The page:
Kazimir Malevich: Mystifying Reality
The master of abstract art
Kazimir Severinovich Malevich was a Russian avant-garde artist and art theorist whose groundbreaking work and writing had a significant impact on the development of non-objective, or abstract, art in the twentieth century. Born in Kiev to an ethnic Polish family, his Suprematism sought to develop a form of expression that moved as far away from natural forms (objectivity) and subject matter as possible in order to access “the supremacy of pure feeling” and spirituality. Malevich is regarded as a member of the Ukrainian avant-garde, which was shaped by Ukrainian-born artists who worked first in Ukraine and then across Europe and America.
Supremus No. 58 | Peasant Head | Two Males
Malevich was fascinated by Eastern philosophy and used it as a foundation for his work. “What I create is not subject or subordinate to any of nature’s laws,” he said. You can turn his paintings, such as “Supremus No. 58,” any way you want and it makes no difference to your understanding of the work. The painting defies has no up and down, and it is not governed by gravity. Malevich perceived it to be the same as the laws of physics in outer space, or the laws of the universe. The movement focused on the abstractness of the feelings rather then the depiction of the literal visual of the objects.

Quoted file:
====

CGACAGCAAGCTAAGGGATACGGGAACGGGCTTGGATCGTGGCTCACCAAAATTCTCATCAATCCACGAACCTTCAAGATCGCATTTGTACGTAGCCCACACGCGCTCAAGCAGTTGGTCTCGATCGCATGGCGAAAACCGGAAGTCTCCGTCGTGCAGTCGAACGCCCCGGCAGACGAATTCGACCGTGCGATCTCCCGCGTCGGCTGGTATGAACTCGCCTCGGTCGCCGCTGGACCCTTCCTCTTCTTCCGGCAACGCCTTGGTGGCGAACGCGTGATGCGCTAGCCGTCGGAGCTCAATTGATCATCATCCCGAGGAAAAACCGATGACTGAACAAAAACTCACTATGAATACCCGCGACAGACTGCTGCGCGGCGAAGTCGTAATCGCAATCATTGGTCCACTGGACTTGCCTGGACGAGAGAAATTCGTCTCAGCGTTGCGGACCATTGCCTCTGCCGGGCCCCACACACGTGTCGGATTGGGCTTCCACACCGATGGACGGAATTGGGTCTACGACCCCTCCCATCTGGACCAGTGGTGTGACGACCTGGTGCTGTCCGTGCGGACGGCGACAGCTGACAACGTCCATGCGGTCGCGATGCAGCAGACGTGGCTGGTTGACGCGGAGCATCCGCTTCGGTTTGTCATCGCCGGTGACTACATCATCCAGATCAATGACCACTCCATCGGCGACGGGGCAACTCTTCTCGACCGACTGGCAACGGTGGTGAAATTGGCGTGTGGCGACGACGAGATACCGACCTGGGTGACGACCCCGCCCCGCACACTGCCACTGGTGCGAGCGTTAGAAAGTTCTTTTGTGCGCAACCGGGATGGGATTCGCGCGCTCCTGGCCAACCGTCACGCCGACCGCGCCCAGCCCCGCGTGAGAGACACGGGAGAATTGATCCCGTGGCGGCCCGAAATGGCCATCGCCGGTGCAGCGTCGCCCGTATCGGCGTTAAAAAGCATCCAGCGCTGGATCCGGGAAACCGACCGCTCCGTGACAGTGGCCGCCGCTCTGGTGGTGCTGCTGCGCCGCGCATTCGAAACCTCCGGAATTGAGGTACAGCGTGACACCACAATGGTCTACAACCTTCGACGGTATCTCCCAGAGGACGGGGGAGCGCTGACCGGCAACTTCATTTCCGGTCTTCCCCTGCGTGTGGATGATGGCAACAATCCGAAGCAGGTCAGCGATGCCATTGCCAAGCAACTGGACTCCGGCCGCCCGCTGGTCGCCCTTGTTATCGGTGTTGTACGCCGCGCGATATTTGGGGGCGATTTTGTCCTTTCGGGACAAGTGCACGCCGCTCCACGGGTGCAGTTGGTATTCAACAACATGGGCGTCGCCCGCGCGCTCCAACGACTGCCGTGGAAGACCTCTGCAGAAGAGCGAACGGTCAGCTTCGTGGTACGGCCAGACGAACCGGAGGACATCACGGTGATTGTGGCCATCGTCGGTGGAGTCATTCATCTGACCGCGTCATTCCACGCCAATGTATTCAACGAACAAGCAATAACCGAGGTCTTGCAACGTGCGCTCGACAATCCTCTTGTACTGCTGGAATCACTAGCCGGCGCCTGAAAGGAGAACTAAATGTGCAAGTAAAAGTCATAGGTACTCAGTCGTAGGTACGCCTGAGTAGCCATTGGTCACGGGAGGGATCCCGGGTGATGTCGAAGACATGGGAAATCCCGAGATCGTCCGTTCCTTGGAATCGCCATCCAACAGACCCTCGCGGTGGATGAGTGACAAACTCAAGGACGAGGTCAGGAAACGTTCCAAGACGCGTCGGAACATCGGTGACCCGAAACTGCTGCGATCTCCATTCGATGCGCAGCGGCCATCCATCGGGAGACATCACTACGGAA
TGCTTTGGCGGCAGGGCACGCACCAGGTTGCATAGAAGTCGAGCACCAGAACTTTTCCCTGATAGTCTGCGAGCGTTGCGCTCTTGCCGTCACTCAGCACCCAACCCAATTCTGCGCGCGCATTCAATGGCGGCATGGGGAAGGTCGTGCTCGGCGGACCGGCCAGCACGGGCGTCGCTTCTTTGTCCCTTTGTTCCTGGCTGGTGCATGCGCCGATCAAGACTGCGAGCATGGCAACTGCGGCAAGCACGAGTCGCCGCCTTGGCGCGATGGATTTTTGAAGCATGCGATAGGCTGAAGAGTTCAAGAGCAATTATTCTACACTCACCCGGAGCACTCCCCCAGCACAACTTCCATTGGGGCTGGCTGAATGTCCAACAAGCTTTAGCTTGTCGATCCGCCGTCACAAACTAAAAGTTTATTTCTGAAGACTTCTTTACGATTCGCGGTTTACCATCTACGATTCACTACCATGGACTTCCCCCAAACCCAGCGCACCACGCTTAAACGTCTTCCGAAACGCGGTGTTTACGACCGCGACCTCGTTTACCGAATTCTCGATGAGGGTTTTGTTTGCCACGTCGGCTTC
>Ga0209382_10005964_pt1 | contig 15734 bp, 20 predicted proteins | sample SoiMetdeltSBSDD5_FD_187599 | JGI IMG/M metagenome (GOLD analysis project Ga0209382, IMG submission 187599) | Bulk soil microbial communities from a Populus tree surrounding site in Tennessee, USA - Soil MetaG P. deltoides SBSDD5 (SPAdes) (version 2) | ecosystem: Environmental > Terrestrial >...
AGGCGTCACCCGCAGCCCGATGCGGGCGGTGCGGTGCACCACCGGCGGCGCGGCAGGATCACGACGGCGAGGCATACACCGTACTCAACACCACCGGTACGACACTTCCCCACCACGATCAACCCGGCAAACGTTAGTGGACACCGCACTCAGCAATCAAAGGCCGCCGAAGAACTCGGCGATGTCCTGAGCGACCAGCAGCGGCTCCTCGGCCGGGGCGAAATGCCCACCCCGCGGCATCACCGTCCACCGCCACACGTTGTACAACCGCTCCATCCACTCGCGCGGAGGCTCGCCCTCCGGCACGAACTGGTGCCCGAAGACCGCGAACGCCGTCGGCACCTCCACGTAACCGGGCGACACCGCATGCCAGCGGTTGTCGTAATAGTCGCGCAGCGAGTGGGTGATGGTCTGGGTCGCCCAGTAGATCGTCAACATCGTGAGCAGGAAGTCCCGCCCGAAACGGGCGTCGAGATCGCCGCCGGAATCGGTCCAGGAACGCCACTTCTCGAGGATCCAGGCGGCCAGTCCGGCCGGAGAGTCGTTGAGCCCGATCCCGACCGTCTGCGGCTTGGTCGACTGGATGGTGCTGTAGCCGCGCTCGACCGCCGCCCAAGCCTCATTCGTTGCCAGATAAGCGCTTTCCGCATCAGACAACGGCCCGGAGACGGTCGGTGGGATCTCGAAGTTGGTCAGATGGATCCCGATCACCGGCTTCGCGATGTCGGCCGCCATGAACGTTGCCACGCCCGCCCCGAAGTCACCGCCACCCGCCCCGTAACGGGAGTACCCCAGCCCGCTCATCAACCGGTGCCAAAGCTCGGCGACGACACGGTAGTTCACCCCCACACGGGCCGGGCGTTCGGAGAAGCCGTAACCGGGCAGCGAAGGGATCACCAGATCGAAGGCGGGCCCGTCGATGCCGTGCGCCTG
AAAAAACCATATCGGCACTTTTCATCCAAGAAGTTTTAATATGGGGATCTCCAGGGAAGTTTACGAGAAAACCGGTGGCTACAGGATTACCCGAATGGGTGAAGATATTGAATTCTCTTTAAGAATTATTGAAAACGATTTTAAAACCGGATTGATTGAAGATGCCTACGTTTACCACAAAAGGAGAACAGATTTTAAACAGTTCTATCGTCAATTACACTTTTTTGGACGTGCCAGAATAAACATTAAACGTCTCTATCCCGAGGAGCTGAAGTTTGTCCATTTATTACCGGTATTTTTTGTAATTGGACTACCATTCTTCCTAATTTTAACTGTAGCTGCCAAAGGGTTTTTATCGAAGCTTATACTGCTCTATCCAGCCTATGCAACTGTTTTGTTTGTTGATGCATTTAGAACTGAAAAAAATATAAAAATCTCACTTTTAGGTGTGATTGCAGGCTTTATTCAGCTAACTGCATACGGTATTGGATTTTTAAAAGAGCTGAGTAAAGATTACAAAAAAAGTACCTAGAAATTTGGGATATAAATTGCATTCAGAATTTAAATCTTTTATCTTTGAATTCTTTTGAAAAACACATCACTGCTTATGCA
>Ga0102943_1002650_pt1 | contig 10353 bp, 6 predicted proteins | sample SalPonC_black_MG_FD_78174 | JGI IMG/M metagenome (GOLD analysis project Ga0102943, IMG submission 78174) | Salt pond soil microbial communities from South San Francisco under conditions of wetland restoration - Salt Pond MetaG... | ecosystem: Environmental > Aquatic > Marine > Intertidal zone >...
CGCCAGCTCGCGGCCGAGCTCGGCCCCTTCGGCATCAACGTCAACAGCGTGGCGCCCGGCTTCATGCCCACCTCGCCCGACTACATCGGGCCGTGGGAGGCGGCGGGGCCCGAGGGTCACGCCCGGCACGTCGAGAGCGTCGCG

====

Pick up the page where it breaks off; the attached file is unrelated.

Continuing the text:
Suprematism | 1915 | Oil on canvas
Malevich created the painting known as “Red Square” in 1915, which he titled “A Peasant Woman in Two Dimensions.” To Malevich, this painting represented the abandonment of all materialism, but to the art world, it represented total abstraction and the development of Constructivism. At the time of its creation, this painting was heavily criticised by his contemporaries. “I’m glad I’m not like you,” he responded. I can venture deeper and deeper into the unknown wilderness of life. It is only there that true transformation can occur.” Malevich, like Kandinsky, was interested in spiritual themes or, as he called it, Cosmic Space, or the idea of the weightlessness of pure form.
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